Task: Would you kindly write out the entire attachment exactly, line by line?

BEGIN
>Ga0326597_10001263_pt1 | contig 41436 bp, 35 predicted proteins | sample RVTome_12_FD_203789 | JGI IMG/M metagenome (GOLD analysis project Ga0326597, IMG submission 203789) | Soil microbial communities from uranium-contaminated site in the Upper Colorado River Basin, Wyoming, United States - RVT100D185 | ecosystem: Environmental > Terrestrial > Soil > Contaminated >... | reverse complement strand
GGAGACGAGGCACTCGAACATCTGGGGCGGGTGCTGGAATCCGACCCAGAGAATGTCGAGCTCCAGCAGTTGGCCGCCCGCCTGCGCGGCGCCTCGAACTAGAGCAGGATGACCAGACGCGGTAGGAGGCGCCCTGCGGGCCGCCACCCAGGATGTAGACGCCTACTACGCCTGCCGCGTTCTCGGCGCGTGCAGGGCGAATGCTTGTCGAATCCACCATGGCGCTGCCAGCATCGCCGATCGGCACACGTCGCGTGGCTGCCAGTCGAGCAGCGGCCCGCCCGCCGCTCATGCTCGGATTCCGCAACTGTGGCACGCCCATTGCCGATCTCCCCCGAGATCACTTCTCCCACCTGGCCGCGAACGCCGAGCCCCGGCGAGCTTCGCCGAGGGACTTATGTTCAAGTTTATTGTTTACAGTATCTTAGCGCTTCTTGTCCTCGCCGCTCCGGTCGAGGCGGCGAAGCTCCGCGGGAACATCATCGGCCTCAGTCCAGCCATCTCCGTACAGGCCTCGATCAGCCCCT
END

>Ga0326597_10001263_pt1 | contig 41436 bp, 35 predicted proteins | sample RVTome_12_FD_203789 | JGI IMG/M metagenome (GOLD analysis project Ga0326597, IMG submission 203789) | Soil microbial communities from uranium-contaminated site in the Upper Colorado River Basin, Wyoming, United States - RVT100D185 | ecosystem: Environmental > Terrestrial > Soil > Contaminated >... | reverse complement strand
GGAGACGAGGCACTCGAACATCTGGGGCGGGTGCTGGAATCCGACCCAGAGAATGTCGAGCTCCAGCAGTTGGCCGCCCGCCTGCGCGGCGCCTCGAACTAGAGCAGGATGACCAGACGCGGTAGGAGGCGCCCTGCGGGCCGCCACCCAGGATGTAGACGCCTACTACGCCTGCCGCGTTCTCGGCGCGTGCAGGGCGAATGCTTGTCGAATCCACCATGGCGCTGCCAGCATCGCCGATCGGCACACGTCGCGTGGCTGCCAGTCGAGCAGCGGCCCGCCCGCCGCTCATGCTCGGATTCCGCAACTGTGGCACGCCCATTGCCGATCTCCCCCGAGATCACTTCTCCCACCTGGCCGCGAACGCCGAGCCCCGGCGAGCTTCGCCGAGGGACTTATGTTCAAGTTTATTGTTTACAGTATCTTAGCGCTTCTTGTCCTCGCCGCTCCGGTCGAGGCGGCGAAGCTCCGCGGGAACATCATCGGCCTCAGTCCAGCCATCTCCGTACAGGCCTCGATCAGCCCCT